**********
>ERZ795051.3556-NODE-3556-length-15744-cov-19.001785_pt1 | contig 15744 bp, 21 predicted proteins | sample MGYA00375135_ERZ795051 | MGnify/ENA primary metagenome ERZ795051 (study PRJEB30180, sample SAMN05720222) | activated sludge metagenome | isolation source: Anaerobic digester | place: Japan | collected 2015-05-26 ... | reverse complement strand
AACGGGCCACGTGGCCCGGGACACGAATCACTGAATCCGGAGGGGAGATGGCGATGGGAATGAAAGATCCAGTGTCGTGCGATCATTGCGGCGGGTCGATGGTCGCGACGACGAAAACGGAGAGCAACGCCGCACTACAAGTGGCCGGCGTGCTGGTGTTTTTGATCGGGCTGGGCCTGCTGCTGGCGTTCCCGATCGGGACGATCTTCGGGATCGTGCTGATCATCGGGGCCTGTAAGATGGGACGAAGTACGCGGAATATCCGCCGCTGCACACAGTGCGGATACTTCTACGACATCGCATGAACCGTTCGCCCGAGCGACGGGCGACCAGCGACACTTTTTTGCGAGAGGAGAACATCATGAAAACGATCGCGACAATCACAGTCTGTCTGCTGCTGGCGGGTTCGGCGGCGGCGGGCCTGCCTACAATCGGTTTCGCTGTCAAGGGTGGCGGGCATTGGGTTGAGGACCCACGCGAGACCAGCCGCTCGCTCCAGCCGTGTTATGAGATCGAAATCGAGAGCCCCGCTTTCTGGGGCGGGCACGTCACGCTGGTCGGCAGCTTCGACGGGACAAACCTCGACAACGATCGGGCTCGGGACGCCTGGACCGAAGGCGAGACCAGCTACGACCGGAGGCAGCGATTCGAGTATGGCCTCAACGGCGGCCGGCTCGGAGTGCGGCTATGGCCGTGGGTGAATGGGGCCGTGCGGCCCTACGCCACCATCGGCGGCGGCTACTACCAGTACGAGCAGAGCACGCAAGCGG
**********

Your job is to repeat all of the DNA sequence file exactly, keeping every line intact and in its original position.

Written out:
>ERZ795051.3556-NODE-3556-length-15744-cov-19.001785_pt1 | contig 15744 bp, 21 predicted proteins | sample MGYA00375135_ERZ795051 | MGnify/ENA primary metagenome ERZ795051 (study PRJEB30180, sample SAMN05720222) | activated sludge metagenome | isolation source: Anaerobic digester | place: Japan | collected 2015-05-26 ... | reverse complement strand
AACGGGCCACGTGGCCCGGGACACGAATCACTGAATCCGGAGGGGAGATGGCGATGGGAATGAAAGATCCAGTGTCGTGCGATCATTGCGGCGGGTCGATGGTCGCGACGACGAAAACGGAGAGCAACGCCGCACTACAAGTGGCCGGCGTGCTGGTGTTTTTGATCGGGCTGGGCCTGCTGCTGGCGTTCCCGATCGGGACGATCTTCGGGATCGTGCTGATCATCGGGGCCTGTAAGATGGGACGAAGTACGCGGAATATCCGCCGCTGCACACAGTGCGGATACTTCTACGACATCGCATGAACCGTTCGCCCGAGCGACGGGCGACCAGCGACACTTTTTTGCGAGAGGAGAACATCATGAAAACGATCGCGACAATCACAGTCTGTCTGCTGCTGGCGGGTTCGGCGGCGGCGGGCCTGCCTACAATCGGTTTCGCTGTCAAGGGTGGCGGGCATTGGGTTGAGGACCCACGCGAGACCAGCCGCTCGCTCCAGCCGTGTTATGAGATCGAAATCGAGAGCCCCGCTTTCTGGGGCGGGCACGTCACGCTGGTCGGCAGCTTCGACGGGACAAACCTCGACAACGATCGGGCTCGGGACGCCTGGACCGAAGGCGAGACCAGCTACGACCGGAGGCAGCGATTCGAGTATGGCCTCAACGGCGGCCGGCTCGGAGTGCGGCTATGGCCGTGGGTGAATGGGGCCGTGCGGCCCTACGCCACCATCGGCGGCGGCTACTACCAGTACGAGCAGAGCACGCAAGCGG